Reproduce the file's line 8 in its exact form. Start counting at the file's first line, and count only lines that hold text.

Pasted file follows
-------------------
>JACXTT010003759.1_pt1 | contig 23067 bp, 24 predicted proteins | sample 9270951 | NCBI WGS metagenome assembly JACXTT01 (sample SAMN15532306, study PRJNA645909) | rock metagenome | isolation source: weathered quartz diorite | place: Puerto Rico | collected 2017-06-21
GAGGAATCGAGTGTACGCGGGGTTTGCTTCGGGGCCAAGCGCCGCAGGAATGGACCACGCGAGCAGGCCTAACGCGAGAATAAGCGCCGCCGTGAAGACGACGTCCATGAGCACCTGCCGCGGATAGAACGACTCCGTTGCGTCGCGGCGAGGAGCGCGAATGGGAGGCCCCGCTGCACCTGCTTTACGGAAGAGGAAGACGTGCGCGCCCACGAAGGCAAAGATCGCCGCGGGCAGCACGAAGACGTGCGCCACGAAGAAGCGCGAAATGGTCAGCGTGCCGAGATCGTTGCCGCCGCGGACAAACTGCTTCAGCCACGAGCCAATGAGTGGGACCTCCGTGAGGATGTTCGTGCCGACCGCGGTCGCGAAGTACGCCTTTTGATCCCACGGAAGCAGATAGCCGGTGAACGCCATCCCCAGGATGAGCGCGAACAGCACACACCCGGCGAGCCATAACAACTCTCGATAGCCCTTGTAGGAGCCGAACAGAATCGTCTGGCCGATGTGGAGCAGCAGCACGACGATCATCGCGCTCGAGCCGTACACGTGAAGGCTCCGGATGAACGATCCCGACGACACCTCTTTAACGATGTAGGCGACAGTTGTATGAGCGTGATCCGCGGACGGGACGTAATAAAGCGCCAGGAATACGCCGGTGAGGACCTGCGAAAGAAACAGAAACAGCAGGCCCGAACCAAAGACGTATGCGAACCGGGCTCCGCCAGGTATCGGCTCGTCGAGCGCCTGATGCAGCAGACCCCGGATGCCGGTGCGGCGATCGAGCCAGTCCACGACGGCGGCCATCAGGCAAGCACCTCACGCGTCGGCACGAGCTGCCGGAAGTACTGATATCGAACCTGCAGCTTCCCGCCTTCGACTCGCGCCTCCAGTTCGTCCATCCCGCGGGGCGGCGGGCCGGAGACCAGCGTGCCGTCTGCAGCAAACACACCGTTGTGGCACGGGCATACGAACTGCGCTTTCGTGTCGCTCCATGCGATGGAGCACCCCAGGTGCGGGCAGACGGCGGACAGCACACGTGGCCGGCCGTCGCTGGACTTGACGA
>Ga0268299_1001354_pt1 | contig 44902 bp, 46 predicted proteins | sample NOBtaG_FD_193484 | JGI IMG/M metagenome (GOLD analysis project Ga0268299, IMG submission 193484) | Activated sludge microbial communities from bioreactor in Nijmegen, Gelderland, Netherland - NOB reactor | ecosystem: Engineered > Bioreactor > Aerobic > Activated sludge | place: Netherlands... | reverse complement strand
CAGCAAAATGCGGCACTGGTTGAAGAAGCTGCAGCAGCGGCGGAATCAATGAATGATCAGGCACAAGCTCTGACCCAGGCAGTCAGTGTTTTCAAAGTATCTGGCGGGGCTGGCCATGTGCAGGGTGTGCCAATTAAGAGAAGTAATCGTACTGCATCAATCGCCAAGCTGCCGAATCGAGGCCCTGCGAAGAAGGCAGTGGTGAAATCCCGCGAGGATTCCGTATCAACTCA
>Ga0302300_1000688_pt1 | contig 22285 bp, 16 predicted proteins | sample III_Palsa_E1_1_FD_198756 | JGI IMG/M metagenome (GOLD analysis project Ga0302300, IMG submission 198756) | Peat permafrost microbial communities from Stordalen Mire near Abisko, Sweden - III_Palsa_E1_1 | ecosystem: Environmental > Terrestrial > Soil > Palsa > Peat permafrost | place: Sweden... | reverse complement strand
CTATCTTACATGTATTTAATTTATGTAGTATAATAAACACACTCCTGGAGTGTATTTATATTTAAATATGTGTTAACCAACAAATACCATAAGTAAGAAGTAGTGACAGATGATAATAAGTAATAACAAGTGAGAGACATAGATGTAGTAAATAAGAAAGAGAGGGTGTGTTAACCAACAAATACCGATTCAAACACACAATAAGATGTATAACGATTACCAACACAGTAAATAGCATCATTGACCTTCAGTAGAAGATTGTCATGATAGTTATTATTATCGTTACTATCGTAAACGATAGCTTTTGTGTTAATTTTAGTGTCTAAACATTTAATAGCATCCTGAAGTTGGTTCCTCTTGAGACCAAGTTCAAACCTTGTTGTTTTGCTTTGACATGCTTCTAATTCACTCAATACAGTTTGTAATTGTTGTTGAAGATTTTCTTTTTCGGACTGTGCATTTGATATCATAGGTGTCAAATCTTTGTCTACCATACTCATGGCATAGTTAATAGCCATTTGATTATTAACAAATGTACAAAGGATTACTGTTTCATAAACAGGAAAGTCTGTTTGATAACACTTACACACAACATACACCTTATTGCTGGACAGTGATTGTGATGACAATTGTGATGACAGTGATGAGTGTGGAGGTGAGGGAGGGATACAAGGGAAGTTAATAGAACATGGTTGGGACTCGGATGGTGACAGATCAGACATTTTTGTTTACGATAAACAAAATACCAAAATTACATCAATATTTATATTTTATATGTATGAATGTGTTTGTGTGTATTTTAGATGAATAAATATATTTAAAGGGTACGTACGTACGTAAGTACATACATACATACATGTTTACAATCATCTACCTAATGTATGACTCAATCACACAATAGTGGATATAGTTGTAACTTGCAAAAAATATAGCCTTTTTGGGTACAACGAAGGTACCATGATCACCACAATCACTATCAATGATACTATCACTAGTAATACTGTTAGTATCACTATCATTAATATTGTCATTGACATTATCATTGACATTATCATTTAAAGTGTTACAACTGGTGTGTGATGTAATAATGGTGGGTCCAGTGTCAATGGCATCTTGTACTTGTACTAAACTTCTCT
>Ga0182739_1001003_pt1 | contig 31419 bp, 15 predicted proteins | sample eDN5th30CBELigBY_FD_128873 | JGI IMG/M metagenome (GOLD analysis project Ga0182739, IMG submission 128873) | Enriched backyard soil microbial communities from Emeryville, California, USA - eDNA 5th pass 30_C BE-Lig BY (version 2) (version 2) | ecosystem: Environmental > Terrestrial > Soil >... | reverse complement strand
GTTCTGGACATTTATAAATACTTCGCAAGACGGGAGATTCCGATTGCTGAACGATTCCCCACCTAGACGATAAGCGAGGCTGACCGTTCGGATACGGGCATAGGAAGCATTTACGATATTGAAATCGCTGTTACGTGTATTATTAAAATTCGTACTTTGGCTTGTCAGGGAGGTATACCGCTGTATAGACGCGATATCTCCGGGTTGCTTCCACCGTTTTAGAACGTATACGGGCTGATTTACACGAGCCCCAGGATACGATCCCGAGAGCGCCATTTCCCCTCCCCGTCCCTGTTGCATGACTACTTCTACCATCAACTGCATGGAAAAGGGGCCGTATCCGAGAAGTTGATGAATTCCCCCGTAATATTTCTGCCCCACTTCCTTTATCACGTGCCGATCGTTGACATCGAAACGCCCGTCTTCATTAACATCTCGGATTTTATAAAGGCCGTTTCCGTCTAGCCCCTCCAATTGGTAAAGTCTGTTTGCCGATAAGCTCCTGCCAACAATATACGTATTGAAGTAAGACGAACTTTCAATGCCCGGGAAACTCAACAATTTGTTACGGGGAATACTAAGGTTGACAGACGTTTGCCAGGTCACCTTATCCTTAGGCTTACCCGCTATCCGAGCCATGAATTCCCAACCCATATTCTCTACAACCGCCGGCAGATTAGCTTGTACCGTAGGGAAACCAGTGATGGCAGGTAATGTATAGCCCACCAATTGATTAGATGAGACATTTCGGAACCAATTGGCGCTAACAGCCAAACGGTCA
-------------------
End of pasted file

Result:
GTTCTGGACATTTATAAATACTTCGCAAGACGGGAGATTCCGATTGCTGAACGATTCCCCACCTAGACGATAAGCGAGGCTGACCGTTCGGATACGGGCATAGGAAGCATTTACGATATTGAAATCGCTGTTACGTGTATTATTAAAATTCGTACTTTGGCTTGTCAGGGAGGTATACCGCTGTATAGACGCGATATCTCCGGGTTGCTTCCACCGTTTTAGAACGTATACGGGCTGATTTACACGAGCCCCAGGATACGATCCCGAGAGCGCCATTTCCCCTCCCCGTCCCTGTTGCATGACTACTTCTACCATCAACTGCATGGAAAAGGGGCCGTATCCGAGAAGTTGATGAATTCCCCCGTAATATTTCTGCCCCACTTCCTTTATCACGTGCCGATCGTTGACATCGAAACGCCCGTCTTCATTAACATCTCGGATTTTATAAAGGCCGTTTCCGTCTAGCCCCTCCAATTGGTAAAGTCTGTTTGCCGATAAGCTCCTGCCAACAATATACGTATTGAAGTAAGACGAACTTTCAATGCCCGGGAAACTCAACAATTTGTTACGGGGAATACTAAGGTTGACAGACGTTTGCCAGGTCACCTTATCCTTAGGCTTACCCGCTATCCGAGCCATGAATTCCCAACCCATATTCTCTACAACCGCCGGCAGATTAGCTTGTACCGTAGGGAAACCAGTGATGGCAGGTAATGTATAGCCCACCAATTGATTAGATGAGACATTTCGGAACCAATTGGCGCTAACAGCCAAACGGTCA